sábado, 19 de mayo de 2012

Integrating OpenCV in Qt GUI applications

OpenCV is, hands down, the best Computer Vision library out there. If you want to create multi-platform computer vision applications, OpenCV is the way to go. The thing is, it doesn't provide you with the tools to create rich UIs, other than the "basic" controls which will make your app look like it never left the research environment it was created on.

The best multi-platform UI library is Qt. Wouldn't it be nice to use QT to create the UIs and OpenCV to crunch all the data? The problem is, neither Qt nor OpenCV provide tools for smooth interaction. How do you display an OpenCV image in a Qt widget? Not possible, at least not in an easy way.

Let's see how we can fix this. The idea is to have a Qt QWidget class (the base class for all the UI elements in Qt) which is able to display OpenCV images. Qt has the ability to display objects of the type QImage via the QPainter::drawImage() method. Of course, a QImage is no OpenCV image...

Luckily the QImage class has support for in-memory construction, that is, you can assign a QImage to an existing image stored in the memory. But, unluckily, QImage only supports a set of image formats which are not OpenCV's defaults. By default, OpenCV stores color images in memory using the BGR byte ordering instead of RGB which is the format supported by QImage. Also, if you want to display grayscale images, QImage doesn't support regular, 8-bit grayscale images.

For these reasons, some conversion needs to be done prior to displaying, so we can assign a OpenCV image buffer to a QImage.

With this in mind, let's build our QWidget class that displays OpenCV images. It will store internally a QImage which will point to a converted OpenCV image, The QWidget should be able to update the image, so we can display video on the widget itself.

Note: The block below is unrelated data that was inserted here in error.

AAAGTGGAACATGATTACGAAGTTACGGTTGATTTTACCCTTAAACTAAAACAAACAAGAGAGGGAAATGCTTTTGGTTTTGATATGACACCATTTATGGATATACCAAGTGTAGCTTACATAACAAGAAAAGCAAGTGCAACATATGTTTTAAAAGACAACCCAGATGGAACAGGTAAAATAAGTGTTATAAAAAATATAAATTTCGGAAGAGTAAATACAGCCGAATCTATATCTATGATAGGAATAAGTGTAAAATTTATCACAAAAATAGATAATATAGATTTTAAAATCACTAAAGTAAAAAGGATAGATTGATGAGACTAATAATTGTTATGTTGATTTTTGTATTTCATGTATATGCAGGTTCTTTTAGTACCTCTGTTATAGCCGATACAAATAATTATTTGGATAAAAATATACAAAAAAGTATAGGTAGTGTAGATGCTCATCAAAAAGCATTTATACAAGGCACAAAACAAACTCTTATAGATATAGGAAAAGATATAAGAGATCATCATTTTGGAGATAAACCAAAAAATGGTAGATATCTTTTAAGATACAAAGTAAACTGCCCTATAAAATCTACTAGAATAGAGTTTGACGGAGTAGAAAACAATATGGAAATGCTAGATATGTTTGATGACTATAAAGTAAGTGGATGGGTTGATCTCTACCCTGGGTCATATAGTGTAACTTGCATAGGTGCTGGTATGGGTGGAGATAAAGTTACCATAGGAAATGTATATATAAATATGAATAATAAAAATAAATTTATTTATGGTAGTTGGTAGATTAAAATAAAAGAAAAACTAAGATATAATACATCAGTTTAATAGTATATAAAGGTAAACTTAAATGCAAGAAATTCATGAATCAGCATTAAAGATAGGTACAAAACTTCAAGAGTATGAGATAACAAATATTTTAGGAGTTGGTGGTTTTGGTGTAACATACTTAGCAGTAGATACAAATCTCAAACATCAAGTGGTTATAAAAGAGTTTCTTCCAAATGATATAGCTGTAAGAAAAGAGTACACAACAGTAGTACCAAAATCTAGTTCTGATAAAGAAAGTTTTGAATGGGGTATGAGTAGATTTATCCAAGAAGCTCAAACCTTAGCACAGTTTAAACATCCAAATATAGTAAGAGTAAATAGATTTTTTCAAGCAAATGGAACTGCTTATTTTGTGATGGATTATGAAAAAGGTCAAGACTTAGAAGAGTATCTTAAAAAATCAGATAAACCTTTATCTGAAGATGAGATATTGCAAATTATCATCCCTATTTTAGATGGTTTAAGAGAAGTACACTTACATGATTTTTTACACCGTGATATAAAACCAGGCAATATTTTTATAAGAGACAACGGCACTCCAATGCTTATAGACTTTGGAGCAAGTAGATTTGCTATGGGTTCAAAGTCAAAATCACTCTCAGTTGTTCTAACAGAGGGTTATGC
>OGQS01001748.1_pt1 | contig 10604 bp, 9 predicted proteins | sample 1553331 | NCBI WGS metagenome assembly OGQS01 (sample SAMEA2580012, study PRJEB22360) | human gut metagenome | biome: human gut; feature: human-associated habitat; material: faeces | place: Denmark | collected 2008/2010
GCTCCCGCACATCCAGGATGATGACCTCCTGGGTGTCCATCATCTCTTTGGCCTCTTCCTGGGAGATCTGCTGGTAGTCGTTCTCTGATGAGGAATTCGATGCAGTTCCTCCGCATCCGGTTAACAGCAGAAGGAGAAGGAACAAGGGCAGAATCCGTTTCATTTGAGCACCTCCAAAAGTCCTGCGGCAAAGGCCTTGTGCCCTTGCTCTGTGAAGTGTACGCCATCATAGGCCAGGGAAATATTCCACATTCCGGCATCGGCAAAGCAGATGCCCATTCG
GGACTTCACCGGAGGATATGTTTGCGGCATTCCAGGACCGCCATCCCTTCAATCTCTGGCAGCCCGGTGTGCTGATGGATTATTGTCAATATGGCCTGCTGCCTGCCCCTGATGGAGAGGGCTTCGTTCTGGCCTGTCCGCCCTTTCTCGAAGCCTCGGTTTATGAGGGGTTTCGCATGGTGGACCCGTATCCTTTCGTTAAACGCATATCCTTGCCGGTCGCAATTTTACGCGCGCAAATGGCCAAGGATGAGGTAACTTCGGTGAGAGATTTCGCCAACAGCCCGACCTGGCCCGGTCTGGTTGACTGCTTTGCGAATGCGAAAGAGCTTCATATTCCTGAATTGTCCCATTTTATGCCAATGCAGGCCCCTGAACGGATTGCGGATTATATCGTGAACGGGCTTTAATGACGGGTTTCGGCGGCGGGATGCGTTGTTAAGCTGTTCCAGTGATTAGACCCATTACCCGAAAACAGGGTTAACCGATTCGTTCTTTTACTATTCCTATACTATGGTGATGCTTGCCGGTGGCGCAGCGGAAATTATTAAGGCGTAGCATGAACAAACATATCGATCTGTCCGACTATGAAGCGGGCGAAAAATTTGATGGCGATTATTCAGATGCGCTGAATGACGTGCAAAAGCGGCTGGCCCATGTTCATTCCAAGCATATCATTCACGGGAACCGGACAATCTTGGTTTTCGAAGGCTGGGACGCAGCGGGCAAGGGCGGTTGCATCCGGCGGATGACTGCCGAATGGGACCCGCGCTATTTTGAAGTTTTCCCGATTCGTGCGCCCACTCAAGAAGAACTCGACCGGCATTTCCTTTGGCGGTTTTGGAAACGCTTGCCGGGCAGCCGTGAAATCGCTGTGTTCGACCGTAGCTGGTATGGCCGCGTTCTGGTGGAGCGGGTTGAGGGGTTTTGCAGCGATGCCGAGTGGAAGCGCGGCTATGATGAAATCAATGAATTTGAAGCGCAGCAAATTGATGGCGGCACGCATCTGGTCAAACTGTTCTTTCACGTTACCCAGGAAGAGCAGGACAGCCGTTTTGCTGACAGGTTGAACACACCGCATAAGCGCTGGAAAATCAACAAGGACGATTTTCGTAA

Here's the code. Store in cvimagewidget.h.

#pragma once
#include <QWidget>
#include <QImage>
#include <QPainter>
#include <opencv2/opencv.hpp>

class CVImageWidget : public QWidget
{
    Q_OBJECT
public:
    explicit CVImageWidget(QWidget *parent = 0) : QWidget(parent) {}

    QSize sizeHint() const { return _qimage.size(); }
    QSize minimumSizeHint() const { return _qimage.size(); }

public slots:
    
    void showImage(const cv::Mat& image) {
        // Convert the image to the RGB888 format
        switch (image.type()) {
        case CV_8UC1:
            cvtColor(image, _tmp, CV_GRAY2RGB);
            break;
        case CV_8UC3:
            cvtColor(image, _tmp, CV_BGR2RGB);
            break;
        }

        // QImage needs the data to be stored continuously in memory
        assert(_tmp.isContinuous());
        // Assign OpenCV's image buffer to the QImage. Note that the bytesPerLine parameter
        // (http://qt-project.org/doc/qt-4.8/qimage.html#QImage-6) is 3*width because each pixel
        // has three bytes.
        _qimage = QImage(_tmp.data, _tmp.cols, _tmp.rows, _tmp.cols*3, QImage::Format_RGB888);

        this->setFixedSize(image.cols, image.rows);

        repaint();
    }

protected:
    void paintEvent(QPaintEvent* /*event*/) {
        // Display the image
        QPainter painter(this);
        painter.drawImage(QPoint(0,0), _qimage);
        painter.end();
    }
    
    QImage _qimage;
    cv::Mat _tmp;
};


Now let's try this baby. Put this on main.cpp:

#include <cvimagewidget.h>

#include <QDialog>
#include <QApplication>
#include <QMainWindow>

int main(int argc, char** argv) {
    QApplication app(argc, argv);
    QMainWindow window;
    
    // Create the image widget
    CVImageWidget* imageWidget = new CVImageWidget();
    window.setCentralWidget(imageWidget);
    
    // Load an image
    cv::Mat image = cv::imread("somepicture.jpg", true);
    imageWidget->showImage(image);
    
    window.show();
    
    return app.exec();
}

Compile using qmake and you should see the image in all its glory inside a Qt widget. Also note that if you perform several calls to CVImageWidget::showImage(image), the widget will be refreshed on each call, so you can easily display video frames in the widget in real time.

2 comentarios:

  1. code is perfectly explained, written in easy to understand way, with nice introduction and what is most interesting - compiles out of the box and works just fine (opencv 2.4.0 and qt 5.1.0)

    THANKS A LOT!

    ResponderEliminar
  2. I think I love you.
    Way better than the label method and way simpler than the GL one.

    ResponderEliminar